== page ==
The fireworks had just ended, and we were all left in the dark. I could still smell the smoke. There were cars parked along the side of the road where the ground sloped off into the ditch. There were voices all around, and people would emerge laughing in groups and pairs from the tall grass on all sides and join the crowd of people slowly making their way down the road. The moon shone down, casting our long shadows on the pavement ahead of us as we moved along at even paces from one another. People lugged folding chairs and coolers and held their kid’s hands or carried them as they slept against their shoulders.
Around dawn we came to a field with a short wooden fence around it. There was an open gate in the fence and the crowd was flowing in through the gate. There was a woman there with a clipboard, and she was checking names from a list as people came through. She stopped me as I came up, and she said she couldn’t find my name on the list. I explained to her that I didn’t live around here, that my brother did, and that he would be able to vouch for me. People continued to pour in through the gate behind me as the woman flipped through the papers attached to her clipboard, looking for my brother’s name. Finally, she decided to let me pass. I explained to her that my wife was somewhere in the crowd behind me, that we had gotten separated out on the road. She nodded and said she’d keep an eye out as she turned her attention back to her clipboard and her list.
I followed some of the people who had passed through the gate, and further on we came into a narrow yard with a ranch house on one side and a barn on the other. There were fruit trees and taller shade trees in the yard. There was a door standing wide open in the shadows on the side of the house that faced away from the rising sun. I ducked into this doorway as the rest of the people kept trudging past. I found myself in a small unlit room and it took my eyes a moment to adjust to the dark. There was a bed just beside the door, and my brother was sleeping in it. I imagined that he liked to drift off to sleep with the door open so that he could see the view and feel the breeze from outside. There was a fireplace across the room with the last crackling embers of a fire burning in it. A wooden chair had been placed in front of the fire, and I saw my cat curled up on it. He perked up as I came in, and his eyes shined in the light.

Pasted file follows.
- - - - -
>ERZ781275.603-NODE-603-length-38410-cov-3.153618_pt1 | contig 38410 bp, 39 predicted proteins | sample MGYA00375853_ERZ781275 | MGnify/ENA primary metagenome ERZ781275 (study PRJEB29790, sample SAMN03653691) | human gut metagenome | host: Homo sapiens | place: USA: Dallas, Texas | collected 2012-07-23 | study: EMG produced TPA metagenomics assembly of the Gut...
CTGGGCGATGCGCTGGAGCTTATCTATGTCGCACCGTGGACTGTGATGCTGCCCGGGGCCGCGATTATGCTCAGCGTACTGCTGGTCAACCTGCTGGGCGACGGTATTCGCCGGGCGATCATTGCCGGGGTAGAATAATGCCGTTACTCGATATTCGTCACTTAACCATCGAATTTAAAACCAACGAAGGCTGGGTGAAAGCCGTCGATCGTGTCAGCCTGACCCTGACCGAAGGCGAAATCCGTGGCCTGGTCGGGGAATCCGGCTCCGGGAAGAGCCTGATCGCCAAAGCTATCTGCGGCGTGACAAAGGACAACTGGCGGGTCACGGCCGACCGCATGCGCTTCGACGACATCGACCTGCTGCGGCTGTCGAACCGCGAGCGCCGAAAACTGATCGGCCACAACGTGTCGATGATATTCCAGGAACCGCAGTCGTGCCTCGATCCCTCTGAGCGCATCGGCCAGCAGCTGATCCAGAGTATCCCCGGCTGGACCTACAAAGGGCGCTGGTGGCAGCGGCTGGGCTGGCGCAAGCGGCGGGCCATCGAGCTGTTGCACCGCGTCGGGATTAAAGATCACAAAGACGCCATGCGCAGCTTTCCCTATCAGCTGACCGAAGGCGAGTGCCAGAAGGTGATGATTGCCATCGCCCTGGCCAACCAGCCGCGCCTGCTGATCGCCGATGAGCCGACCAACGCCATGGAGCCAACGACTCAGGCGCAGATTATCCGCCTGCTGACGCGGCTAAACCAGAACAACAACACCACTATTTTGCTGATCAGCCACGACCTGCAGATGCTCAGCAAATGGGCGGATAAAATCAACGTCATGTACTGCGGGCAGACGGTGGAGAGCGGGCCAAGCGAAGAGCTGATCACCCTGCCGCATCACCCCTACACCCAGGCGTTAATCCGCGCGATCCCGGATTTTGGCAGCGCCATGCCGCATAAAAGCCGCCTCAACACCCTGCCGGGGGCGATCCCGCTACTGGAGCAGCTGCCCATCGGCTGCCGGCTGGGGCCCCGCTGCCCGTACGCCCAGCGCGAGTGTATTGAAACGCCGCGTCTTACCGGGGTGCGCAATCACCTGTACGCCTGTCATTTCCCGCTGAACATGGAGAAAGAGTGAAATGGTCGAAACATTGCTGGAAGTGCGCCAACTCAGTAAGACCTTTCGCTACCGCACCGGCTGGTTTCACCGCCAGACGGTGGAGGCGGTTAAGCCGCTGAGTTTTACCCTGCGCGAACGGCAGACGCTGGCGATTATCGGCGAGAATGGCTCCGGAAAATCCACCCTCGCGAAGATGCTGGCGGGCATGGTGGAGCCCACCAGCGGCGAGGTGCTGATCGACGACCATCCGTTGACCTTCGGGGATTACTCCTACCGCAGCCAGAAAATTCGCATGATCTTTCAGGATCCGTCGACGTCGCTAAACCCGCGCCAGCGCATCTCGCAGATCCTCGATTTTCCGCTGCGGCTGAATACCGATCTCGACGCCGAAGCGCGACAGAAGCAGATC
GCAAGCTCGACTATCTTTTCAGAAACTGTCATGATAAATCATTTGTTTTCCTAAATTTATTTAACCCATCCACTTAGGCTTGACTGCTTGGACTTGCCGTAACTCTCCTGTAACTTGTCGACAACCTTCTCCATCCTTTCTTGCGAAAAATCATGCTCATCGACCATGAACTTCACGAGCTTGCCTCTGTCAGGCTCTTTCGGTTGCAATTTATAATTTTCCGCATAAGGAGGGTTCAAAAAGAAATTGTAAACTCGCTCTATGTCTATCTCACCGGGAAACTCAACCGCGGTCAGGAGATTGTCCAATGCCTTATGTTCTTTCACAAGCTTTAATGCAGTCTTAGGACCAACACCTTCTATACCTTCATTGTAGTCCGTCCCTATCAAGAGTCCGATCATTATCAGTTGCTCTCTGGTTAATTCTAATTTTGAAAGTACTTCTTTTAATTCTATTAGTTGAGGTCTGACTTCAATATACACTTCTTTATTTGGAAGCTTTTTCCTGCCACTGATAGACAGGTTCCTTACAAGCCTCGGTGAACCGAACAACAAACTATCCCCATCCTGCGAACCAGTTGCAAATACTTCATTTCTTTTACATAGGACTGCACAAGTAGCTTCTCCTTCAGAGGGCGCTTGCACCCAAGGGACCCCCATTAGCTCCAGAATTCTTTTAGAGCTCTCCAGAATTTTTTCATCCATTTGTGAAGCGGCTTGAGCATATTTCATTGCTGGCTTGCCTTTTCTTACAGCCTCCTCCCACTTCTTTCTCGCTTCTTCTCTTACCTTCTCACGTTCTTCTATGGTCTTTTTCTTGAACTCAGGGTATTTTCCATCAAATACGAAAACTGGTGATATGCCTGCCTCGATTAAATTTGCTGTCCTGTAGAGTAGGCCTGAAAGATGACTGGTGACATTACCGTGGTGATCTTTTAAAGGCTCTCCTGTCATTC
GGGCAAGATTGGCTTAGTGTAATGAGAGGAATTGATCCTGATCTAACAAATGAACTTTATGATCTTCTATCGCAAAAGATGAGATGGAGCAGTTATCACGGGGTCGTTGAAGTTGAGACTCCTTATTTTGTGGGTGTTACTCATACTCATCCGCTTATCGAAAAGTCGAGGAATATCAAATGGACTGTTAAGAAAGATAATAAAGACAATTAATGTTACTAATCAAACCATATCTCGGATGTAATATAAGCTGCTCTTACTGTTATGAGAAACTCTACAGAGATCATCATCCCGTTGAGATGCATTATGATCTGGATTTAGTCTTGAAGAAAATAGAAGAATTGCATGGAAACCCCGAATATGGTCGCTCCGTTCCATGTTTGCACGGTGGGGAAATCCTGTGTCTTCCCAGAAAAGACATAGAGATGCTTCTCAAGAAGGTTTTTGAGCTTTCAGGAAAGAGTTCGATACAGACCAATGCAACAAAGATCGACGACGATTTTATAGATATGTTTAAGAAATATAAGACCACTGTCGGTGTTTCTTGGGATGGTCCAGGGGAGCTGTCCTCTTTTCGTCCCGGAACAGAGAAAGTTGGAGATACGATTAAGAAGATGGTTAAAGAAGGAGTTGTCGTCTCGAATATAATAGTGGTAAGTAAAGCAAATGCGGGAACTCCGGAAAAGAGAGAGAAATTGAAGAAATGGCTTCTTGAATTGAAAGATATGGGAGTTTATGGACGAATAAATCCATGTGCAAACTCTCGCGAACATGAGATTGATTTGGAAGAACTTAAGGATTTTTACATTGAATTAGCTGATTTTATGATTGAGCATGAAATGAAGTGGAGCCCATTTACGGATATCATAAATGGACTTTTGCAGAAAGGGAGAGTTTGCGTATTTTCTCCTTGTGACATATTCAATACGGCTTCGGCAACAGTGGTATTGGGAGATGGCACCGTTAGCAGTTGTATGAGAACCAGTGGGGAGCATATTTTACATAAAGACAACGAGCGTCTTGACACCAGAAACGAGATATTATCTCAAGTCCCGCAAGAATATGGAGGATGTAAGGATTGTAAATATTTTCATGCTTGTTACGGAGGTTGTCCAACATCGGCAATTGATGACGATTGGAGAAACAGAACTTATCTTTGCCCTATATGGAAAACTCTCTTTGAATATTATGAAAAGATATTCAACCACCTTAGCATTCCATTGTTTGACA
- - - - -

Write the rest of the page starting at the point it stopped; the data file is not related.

My wife shushed me from the corner of the room. I couldn’t see her, but I knew she was there. She had come in ahead of me. She didn’t want me to wake my brother. He had a few hours to sleep yet. He snorted and rolled over the other way like he had heard us. It began to rain a little as the morning sun crept into the yard, and the rain pattered softly against the open doorway. I went to another room of the ranch house and watched from the window. The rain passed just as quickly as it had started and the drops of water gleamed off the fruit in the trees.